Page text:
What Affect Has the Lack of Sport Had on the Irish Economy? – TheLiberal.ie – Our News, Your Views

What Affect Has the Lack of Sport Had on the Irish Economy?

There have been many industries affected by the COVID-19 pandemic in Ireland but perhaps one of the sectors to go really feel the strain has been sport. Playing and watching sport has a significant role in the Irish economy, so what affect has the lack of sport had on the economy in Ireland?

COVID-19 has caused many of the daily activities we took for granted to cease in Ireland over the past year, including sport. Not only did recreational sport become unavailable but professional sport, including the top leagues and tournaments in Ireland, was forced to stop. The virus arrived in Ireland in February 2020 and it did not take long for many of the leading sports leagues in the country to be suspended.

The Football Association of Ireland, Gaelic Athletic Association, and Irish Rugby Football Union all announced they were suspending their leagues. Into June and some fans were allowed to attend professional sporting events but this soon changed in August and spectators were banned. Continuing into December and another wave of the virus saw all sport, other than the professional level, stop completely. On New Year’s Eve, all leisure centres, gyms, swimming pools, golf and tennis clubs were told to close to the public.

Restrictions have since changed and at the time of writing, elite-level senior GAA matches have been allowed plus outdoor sports facilities have opened. However, there is significant uncertainty surrounded the future of sport in Ireland and this has had a direct impact on the economy.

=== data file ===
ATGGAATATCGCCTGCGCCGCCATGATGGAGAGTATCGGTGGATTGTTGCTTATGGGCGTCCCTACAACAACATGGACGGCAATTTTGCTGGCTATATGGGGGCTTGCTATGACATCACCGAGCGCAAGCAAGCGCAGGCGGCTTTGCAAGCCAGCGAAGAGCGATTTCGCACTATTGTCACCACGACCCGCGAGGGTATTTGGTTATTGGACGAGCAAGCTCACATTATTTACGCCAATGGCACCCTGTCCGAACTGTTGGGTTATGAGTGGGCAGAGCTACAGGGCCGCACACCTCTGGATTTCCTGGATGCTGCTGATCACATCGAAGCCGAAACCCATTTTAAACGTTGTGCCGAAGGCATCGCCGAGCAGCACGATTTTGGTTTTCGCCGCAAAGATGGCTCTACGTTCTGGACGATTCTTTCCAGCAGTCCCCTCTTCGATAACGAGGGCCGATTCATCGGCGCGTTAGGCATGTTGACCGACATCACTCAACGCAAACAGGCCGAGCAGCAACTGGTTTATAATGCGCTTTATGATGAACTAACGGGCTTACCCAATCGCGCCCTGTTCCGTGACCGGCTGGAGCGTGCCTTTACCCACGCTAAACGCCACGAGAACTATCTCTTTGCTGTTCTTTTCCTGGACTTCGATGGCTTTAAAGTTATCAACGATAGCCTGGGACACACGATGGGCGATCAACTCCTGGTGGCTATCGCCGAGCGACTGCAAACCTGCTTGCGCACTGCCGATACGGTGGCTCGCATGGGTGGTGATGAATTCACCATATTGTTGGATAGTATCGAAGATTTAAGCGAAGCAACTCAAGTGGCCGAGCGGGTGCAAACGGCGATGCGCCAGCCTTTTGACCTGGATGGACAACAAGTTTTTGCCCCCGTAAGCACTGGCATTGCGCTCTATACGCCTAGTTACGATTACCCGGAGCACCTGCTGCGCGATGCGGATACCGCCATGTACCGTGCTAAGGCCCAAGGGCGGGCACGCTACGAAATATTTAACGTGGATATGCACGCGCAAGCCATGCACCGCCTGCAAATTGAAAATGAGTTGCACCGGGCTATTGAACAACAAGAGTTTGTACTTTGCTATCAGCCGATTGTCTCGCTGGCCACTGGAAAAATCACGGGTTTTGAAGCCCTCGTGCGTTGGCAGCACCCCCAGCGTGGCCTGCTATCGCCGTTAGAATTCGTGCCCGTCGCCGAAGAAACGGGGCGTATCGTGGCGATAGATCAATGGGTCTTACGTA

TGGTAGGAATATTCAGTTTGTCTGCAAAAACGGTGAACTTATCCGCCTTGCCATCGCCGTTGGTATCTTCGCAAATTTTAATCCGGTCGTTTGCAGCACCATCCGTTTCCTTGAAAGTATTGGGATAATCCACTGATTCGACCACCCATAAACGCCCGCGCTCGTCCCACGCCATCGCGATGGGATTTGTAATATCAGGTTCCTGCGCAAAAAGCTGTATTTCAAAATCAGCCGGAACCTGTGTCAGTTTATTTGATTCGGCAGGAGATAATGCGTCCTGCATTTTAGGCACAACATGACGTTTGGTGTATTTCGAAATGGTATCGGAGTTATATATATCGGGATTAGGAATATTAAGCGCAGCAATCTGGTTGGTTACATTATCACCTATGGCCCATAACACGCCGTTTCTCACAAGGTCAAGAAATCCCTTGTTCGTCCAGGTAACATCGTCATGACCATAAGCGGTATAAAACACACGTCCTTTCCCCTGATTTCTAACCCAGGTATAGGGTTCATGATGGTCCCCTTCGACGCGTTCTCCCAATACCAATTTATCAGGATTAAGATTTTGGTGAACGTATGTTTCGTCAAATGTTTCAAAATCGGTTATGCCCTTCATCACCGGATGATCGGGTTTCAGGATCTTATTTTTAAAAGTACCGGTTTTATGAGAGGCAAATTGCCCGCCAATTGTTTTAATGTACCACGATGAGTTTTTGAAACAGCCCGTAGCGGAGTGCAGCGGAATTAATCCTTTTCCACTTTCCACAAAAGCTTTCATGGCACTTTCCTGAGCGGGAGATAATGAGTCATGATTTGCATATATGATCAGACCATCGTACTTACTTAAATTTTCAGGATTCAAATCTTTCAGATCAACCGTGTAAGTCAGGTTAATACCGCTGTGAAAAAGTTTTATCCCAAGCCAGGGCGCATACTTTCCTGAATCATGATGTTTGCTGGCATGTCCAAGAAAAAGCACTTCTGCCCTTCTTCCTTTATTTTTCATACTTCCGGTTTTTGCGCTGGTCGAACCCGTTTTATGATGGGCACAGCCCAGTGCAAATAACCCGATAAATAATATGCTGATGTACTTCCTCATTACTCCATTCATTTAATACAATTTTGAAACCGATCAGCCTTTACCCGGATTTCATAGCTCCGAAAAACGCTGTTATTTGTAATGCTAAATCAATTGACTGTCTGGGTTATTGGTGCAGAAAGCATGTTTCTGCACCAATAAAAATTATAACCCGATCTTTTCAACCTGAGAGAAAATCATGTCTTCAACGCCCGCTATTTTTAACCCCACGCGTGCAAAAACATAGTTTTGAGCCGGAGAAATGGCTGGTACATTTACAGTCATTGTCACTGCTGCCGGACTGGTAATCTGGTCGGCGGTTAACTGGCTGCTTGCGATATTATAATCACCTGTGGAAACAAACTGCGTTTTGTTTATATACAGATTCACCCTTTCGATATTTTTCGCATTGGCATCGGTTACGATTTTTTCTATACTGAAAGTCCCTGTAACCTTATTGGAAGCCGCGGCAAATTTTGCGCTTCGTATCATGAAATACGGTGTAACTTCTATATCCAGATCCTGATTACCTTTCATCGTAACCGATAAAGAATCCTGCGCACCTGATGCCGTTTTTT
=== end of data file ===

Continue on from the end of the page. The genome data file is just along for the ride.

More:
No business can operate and make a profit when they are being forced to close their doors to the public. The Irish government has stepped in to help with their Sports Capital Grant funding and that is sure to help sports related businesses but it may be too late for some.

It is difficult to assess the Irish sports economy accurately as it covers several aspects but a look at employment figures shows how a lack of sport has had an impact on people’s jobs. Before COVID-19, there were just over 31,000 people employed in sports and recreation activities. By the second quarter of 2020, this had dropped to 26,000 people and many of those were being supported by government wage schemes.

The gambling industry is now a major player in sport and it also saw a drop in the number of people employed, going from 8,400 people at the end of 2019 to 6,500 people employed by the end of the second quarter of 2020. Betting shops continue to close as more and more people switch to online betting sites instead. So, thousands of jobs have been put at risk due to the lack of sport. The more people out of work means more people being forced to claim benefits and no longer adding anything to the economy through no fault of their own.

It is worth remembering that if a professional sports club or league collapses, it is not just the players who will lose their jobs. Coaches, medical staff, caterers, groundsmen and women, stewards, and clerical staff will all lose their jobs and that would be a disaster for the economy.

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